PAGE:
I’ve recently learned that Warner Bros. and TMZ mastermind Harvey Levin will soon be starting a sports-only website called TMZSports.com (parked), to launch sometime in the next couple months. The content will be akin to TMZ’s entertainment site - but for sports. I’ve also been told that the site was planned well before the Tiger Woods scandal, so the timing of the pending launch is fortuitous to say the least.
In what probably isn’t a coincidence, TMZ’s sports gossip site will go online almost immediately after Warner Bros. takes over complete control of the TMZ franchise from AOL. While TMZ.com is contractually obligated to remain as part of AOL.com for another year, that might not apply to TMZSports.com.
With that in mind, I don’t know if TMZSports.com will be formally associated with AOL’s Fanhouse sports site, but considering that TMZ.com will be making a clean break from AOL at the end of 2010, I would tend to doubt it.
When it comes to staffing, as TMZ.com lists no contributors, I would assume that TMZSports.com will be no different. I personally have heard nothing on who will be involved in content production.
(Quick, throw her in the closet … DO IT NOW.)
So why is Levin is starting TMZSports.com? If you have to ask that question, this must be your first visit to SbB.
Look at ESPN. With the majority of our only truly national sports network’s revenue derived from contractual agreements to broadcast NFL, MLB, NBA and NCAA hoops and football games, I don’t think it’s unreasonable to think that ESPN’s news reporting operation could be compromised by those financial arrangements.
Add in the fact that ESPN has no major national sports media competitor and now tell me what incentive ESPN has to report negative news about anything involving those league partners?
Of course, you already know all that if you visit me regularly. You see the stories that we produce daily that in many cases have every right to be reported nationally.
Say a sports blog breaks an original story that portrays one of ESPN’s league partners in an unflattering light. Because ESPN doesn’t have to fear another national network competitor widely distributing that blog’s story - because no such competitor exists - why would ESPN acknowledge the story? (Happens every single day, friends.)
That’s where TMZSports.com will come in. Harvey Levin doesn’t have to worry about a college football broadcast contract worth hundreds of millions when investigating Charlie Weis‘ on-the-record claim that Pete Carroll was living with a grad student in Malibu. Levin doesn’t have to worry about getting press credentials to future USC games, or getting access to Carroll for interviews.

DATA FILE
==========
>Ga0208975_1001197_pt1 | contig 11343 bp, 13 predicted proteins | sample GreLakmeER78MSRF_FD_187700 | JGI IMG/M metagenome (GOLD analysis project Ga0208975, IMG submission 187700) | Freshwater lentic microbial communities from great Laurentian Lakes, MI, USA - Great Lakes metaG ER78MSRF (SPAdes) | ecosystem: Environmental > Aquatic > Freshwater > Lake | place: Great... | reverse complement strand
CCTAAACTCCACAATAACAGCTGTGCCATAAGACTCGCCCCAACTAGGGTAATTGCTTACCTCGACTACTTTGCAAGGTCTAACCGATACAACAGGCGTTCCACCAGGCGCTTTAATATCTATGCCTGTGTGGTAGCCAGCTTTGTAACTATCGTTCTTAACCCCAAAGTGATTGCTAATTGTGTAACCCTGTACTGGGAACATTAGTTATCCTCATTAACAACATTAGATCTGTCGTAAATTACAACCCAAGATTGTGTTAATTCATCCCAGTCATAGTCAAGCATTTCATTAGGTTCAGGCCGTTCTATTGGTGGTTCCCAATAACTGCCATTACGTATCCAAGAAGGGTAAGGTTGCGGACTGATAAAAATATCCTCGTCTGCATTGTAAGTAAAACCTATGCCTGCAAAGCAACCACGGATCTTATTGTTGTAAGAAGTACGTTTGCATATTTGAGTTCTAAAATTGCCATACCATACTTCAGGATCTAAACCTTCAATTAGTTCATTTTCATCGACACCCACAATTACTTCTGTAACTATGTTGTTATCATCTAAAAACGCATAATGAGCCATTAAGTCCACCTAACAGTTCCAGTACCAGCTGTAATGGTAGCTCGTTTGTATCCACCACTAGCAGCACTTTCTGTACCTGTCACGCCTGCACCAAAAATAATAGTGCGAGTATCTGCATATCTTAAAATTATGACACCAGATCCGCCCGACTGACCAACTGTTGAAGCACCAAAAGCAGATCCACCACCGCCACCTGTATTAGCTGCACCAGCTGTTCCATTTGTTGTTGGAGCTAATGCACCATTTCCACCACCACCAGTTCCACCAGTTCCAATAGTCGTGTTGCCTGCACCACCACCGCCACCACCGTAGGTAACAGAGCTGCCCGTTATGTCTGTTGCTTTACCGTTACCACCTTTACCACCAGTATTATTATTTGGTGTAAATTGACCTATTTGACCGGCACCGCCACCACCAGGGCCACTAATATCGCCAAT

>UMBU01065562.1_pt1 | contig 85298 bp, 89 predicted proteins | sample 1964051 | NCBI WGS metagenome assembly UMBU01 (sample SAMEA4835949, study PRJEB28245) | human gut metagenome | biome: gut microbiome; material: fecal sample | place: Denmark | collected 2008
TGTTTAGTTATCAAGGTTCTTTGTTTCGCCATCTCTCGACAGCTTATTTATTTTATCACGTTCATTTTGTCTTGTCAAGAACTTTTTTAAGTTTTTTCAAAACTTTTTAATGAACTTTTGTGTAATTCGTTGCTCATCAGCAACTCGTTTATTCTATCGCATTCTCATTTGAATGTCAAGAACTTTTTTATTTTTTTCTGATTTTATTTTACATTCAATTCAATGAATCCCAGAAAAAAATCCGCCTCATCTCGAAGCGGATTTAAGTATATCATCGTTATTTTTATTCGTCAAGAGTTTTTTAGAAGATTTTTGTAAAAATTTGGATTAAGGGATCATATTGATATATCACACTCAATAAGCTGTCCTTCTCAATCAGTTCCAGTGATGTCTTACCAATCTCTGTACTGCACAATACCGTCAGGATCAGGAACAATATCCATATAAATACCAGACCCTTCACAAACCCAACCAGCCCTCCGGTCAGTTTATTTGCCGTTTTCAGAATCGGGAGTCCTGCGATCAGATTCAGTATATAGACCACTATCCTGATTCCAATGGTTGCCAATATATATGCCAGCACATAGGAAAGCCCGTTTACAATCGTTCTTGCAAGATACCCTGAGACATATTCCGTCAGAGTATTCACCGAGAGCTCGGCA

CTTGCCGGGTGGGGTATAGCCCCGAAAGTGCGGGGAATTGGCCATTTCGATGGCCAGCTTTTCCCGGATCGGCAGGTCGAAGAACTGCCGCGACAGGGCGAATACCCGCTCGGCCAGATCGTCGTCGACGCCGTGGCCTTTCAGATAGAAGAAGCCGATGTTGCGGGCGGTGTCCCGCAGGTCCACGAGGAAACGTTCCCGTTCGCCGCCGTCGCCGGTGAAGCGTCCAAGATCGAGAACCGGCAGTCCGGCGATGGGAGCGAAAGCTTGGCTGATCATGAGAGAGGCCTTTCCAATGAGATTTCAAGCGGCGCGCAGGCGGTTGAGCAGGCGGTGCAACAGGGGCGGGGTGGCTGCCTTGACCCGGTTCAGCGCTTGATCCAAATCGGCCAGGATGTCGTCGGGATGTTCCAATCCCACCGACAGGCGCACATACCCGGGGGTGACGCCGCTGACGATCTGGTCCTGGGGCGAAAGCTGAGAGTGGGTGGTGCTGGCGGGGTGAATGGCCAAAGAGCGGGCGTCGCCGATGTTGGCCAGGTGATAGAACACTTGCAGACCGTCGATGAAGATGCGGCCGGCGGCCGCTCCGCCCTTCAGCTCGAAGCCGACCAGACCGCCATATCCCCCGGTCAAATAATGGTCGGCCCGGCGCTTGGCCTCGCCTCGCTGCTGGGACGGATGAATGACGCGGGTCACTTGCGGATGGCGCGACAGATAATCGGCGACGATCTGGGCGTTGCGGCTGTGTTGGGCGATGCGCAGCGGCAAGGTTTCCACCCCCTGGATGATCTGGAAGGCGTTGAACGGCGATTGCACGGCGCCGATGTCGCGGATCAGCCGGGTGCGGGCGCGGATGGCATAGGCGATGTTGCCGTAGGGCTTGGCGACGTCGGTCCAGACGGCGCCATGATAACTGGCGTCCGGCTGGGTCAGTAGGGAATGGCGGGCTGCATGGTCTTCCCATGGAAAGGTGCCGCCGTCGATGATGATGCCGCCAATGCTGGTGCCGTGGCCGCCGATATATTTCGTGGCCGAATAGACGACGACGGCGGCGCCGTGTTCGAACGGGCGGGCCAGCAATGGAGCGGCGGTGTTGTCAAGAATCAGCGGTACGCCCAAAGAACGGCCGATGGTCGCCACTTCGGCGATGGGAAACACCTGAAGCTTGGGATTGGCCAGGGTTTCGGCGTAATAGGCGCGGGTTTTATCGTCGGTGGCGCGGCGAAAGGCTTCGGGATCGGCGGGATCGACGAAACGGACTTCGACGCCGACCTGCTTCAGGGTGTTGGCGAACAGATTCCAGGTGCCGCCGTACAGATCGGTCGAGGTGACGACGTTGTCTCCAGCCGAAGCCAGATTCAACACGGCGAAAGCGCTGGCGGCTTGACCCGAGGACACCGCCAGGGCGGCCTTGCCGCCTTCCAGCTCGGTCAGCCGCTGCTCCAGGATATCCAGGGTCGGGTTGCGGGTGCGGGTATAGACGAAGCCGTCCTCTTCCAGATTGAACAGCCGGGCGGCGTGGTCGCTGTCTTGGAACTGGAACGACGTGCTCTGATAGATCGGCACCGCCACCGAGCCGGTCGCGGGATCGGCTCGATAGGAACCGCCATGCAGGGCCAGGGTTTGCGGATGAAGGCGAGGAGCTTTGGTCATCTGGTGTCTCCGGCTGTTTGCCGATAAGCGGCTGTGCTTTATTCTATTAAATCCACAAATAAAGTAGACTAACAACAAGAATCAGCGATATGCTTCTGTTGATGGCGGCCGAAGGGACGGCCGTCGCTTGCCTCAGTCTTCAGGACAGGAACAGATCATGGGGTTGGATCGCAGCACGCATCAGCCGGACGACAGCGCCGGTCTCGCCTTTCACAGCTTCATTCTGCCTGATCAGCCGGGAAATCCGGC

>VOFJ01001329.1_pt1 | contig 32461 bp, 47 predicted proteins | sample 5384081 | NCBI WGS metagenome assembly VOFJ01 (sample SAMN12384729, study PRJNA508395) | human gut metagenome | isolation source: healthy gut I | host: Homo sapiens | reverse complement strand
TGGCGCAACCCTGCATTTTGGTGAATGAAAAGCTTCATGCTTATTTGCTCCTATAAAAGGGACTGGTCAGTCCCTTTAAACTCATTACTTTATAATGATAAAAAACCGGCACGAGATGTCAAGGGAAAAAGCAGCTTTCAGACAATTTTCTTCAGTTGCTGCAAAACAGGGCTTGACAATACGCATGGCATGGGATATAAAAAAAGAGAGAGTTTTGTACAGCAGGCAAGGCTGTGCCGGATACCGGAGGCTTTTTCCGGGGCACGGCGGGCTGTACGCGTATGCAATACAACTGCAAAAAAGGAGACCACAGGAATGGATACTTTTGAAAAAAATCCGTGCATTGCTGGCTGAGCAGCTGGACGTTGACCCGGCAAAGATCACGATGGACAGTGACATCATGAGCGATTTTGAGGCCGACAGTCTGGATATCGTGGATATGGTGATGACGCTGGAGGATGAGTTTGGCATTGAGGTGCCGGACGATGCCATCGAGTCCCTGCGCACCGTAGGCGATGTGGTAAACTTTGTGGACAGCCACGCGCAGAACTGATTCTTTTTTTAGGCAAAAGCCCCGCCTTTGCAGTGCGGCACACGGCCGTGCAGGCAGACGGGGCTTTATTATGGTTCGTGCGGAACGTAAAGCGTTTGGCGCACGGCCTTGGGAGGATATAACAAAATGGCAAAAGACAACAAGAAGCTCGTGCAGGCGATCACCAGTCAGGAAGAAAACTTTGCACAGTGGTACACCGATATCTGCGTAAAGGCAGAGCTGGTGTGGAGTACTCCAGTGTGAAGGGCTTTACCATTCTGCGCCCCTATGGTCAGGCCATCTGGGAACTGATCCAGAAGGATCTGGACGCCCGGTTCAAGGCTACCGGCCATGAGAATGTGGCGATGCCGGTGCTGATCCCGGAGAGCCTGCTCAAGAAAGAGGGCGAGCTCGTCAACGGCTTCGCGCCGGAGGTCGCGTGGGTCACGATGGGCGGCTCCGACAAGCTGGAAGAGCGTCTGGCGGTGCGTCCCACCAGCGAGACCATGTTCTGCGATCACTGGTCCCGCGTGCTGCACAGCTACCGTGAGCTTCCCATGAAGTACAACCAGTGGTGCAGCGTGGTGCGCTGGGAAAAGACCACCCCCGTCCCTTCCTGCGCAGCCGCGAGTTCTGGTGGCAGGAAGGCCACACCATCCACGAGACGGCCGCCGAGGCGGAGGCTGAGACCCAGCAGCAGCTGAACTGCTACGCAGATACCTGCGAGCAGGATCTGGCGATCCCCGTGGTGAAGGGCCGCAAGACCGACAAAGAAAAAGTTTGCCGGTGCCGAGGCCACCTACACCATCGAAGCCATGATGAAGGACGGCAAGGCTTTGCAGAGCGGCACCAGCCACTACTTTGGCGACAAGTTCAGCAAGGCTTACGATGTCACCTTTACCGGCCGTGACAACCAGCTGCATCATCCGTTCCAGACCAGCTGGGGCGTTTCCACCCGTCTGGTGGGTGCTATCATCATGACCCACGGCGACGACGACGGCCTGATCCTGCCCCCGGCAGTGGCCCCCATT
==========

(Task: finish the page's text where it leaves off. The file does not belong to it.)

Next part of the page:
Most importantly, Levin has the desire and the ability to distribute what he finds out about Carroll’s living arrangement to a large enough audience that the story will break through into the mainstream. Something independent sports blogs with huge scoops are largely incapable of.
Don’t think for a minute that ESPN’s beaten-down competitors aren’t also aware of this and will pick up TMZSports.com exclusives soley to force ESPN’s hand on inevitable, embarrasing stories dug up by Levin & Co
The sports media monopoly created by ESPN hath wrought a perfect storm for TMZSports.com to not only succeed, but to turn the industry upside down. Because not only will TMZSports.com itself quickly break into the mainstream, but its prominence will cause previously myopotic sports media consumers to suddenly consider a sports blogosphere that has been, to this point, largely ignored on an astonishing scale.
Why do you think independent entertainment and political blogs are so much larger and prominent in main media than sports blogs? Simple, because there’s more competition to break stories among the main political and entertainment media players. With sports, you have one option and one option only on television: ESPN. So if ESPN doesn’t acknowledge prominent sports blogs, which it doesn’t, how would most typically busy sports fans ever know they exist?
To be clear, I’m not criticizing anyone at ESPN for their business and editorial practices. If I was only out to make money and keep Disney corporate officers placated on a quarterly basis, I’d be doing the exact same thing.
TMZSports.com will be one of the few operations, if not the only, that can make a dent in ESPN’s brilliant business acumen. How large that dent will be depends on its editorial execution, but if TMZ.com is any indication, we may be looking at an industry game changer that could somewhat destabilize ESPN’s complete dominance over the field.